No Burnout at this Coal-Face: Managing Occupational Stress in Forensic Personnel and the Implications for Forensic and Criminal Justice Agencies

Dr Sally Kelty, Heidi Gordon

Research output: Contribution to journalArticle

6 Citations (Scopus)

Abstract

Working as a police officer, psychiatric intern, crime scene expert or forensic physician can be stressful and these occupations have high burnout rates. Almost 20% of police officers and other justice-related emergency management personnel develop heightened occupational stress. In some Australian law-enforcement agencies, attrition rates of close to 50% over 3 years have been reported for forensic practitioners and crime scene examiners (CSEs). Included in these rates are a large number of CSEs who report long-term psychological injury due to their exposure to serious crime scenes. We interviewed 19 CSEs designated by their workplaces as performing at a high level to determine how they manage this stressful occupational. The CSEs were aware of the potential stress of their occupation and actively engaged in self stress-management strategies. In this article, we overview the results with attention given to why forensic organizations should invest in promoting stress-management strategies in their employees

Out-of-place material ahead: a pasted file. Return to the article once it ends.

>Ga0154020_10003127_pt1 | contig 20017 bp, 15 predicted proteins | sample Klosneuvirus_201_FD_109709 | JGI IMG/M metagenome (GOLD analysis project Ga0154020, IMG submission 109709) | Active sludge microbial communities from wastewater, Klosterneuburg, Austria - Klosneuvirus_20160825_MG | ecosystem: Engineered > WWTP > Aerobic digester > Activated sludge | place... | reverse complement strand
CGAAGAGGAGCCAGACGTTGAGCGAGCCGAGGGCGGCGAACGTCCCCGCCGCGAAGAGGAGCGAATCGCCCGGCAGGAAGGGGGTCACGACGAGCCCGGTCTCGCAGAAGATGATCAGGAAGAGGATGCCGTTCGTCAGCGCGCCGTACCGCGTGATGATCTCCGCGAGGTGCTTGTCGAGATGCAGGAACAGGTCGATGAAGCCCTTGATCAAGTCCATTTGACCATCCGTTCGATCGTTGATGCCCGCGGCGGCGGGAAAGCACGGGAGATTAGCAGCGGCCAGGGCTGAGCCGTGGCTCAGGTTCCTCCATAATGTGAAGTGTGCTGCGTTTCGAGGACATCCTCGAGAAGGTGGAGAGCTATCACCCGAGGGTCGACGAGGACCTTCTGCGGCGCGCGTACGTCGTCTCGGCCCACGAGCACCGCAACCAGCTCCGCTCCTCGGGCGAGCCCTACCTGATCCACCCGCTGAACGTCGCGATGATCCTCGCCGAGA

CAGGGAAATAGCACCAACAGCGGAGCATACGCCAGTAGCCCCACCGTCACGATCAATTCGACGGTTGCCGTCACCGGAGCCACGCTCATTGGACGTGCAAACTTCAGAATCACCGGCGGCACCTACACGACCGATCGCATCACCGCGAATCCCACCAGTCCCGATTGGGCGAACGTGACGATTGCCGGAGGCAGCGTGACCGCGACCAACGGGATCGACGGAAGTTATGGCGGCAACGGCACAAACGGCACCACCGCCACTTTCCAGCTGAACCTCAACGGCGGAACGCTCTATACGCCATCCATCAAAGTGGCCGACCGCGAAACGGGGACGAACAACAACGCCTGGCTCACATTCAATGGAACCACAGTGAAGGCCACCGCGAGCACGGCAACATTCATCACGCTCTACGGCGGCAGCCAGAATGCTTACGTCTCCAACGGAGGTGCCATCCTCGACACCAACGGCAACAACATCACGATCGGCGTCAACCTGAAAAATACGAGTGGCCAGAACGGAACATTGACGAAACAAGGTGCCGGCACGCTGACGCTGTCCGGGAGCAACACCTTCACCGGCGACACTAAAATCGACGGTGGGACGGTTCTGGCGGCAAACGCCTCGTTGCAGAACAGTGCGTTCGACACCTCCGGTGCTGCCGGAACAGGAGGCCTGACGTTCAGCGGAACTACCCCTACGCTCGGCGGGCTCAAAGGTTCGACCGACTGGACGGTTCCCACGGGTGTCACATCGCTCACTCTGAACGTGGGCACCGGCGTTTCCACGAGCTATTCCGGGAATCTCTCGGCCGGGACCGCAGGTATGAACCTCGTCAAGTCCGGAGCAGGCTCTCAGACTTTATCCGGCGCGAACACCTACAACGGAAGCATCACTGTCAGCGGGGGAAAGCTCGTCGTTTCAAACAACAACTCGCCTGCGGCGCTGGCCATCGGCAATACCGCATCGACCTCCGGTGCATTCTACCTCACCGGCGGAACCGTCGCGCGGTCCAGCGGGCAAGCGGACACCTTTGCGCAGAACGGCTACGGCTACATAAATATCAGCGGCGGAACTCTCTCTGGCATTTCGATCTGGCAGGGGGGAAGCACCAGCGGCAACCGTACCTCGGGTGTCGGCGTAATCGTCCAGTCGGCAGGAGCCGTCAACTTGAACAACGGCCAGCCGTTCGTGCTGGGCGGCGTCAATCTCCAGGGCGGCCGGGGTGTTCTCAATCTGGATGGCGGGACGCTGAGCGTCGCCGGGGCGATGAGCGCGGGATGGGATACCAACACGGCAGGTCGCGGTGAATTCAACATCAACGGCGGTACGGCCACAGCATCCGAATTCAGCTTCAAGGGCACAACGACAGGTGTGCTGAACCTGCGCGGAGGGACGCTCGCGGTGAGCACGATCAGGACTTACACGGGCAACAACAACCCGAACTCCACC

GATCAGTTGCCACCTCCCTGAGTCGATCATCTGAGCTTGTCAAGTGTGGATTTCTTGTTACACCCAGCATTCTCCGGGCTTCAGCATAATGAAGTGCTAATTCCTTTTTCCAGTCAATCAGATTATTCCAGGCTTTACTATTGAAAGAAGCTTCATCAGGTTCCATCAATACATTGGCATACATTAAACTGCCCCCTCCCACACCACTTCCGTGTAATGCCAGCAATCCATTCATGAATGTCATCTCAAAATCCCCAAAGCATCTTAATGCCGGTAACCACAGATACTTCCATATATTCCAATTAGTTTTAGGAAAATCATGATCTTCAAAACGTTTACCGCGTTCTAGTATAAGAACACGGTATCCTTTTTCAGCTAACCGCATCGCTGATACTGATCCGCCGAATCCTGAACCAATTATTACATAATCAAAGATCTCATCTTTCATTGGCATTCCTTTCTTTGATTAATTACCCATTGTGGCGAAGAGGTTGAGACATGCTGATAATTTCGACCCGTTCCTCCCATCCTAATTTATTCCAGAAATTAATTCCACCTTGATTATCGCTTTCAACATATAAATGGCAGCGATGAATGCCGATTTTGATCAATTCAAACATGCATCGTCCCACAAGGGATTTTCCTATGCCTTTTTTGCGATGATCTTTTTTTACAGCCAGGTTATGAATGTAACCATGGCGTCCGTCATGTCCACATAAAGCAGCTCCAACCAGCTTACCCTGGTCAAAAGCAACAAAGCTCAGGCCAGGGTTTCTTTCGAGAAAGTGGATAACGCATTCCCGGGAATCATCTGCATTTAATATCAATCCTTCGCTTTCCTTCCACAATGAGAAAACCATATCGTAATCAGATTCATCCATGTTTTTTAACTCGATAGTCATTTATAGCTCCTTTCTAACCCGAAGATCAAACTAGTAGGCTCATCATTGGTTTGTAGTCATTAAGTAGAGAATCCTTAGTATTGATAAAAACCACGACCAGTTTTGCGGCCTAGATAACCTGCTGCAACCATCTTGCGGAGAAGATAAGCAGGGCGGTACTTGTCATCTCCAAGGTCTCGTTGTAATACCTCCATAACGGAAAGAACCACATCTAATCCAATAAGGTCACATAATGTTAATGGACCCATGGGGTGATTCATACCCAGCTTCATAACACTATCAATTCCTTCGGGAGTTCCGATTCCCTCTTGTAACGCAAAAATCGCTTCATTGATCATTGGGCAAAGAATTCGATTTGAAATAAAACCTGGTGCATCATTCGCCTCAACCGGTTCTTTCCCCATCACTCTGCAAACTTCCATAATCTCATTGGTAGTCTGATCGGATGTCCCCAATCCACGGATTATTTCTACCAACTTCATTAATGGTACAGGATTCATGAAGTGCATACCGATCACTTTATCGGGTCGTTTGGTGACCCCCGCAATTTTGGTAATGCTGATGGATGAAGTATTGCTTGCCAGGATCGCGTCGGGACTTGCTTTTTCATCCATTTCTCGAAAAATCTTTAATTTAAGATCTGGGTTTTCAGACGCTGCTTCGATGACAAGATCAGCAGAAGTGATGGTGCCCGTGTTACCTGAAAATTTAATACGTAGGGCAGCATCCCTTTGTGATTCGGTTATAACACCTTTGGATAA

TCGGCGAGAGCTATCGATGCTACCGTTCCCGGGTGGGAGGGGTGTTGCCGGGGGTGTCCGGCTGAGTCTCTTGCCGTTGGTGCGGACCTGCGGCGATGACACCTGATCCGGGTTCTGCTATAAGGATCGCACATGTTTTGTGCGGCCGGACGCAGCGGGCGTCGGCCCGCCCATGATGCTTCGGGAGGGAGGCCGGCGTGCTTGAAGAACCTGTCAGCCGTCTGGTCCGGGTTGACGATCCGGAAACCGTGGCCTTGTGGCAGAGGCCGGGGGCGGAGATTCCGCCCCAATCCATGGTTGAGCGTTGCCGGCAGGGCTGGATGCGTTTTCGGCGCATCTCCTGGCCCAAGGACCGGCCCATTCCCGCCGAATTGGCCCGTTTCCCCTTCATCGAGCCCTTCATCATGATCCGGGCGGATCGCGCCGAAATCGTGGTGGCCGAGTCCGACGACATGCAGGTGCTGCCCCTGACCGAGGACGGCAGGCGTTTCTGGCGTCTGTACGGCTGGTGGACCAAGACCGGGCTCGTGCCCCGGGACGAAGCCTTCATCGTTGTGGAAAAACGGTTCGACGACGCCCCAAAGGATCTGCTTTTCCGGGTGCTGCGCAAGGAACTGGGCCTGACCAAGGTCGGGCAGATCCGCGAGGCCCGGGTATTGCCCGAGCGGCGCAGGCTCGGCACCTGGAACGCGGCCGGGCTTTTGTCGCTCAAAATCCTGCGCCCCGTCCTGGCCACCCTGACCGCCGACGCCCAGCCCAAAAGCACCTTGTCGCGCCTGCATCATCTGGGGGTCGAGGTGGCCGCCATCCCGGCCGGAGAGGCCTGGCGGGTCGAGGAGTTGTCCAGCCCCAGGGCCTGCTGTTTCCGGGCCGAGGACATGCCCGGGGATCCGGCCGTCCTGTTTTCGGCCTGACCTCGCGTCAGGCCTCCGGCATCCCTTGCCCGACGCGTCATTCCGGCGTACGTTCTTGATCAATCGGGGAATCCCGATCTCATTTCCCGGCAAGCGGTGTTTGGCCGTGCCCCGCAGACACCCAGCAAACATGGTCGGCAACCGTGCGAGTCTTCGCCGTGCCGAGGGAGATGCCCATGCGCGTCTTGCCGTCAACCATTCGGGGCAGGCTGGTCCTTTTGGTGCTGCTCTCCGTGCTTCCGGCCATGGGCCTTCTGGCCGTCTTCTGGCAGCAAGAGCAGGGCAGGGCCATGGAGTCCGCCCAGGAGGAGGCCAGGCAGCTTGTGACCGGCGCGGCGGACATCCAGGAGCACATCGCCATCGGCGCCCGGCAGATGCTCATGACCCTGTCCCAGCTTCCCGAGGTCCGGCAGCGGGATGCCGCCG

Original languageEnglish
Pages (from-to)273-290
Number of pages18
JournalPsychiatry, Psychology and Law
Volume22
Issue number2
DOIs
Publication statusPublished - 2015
Externally publishedYes

    Fingerprint

Cite this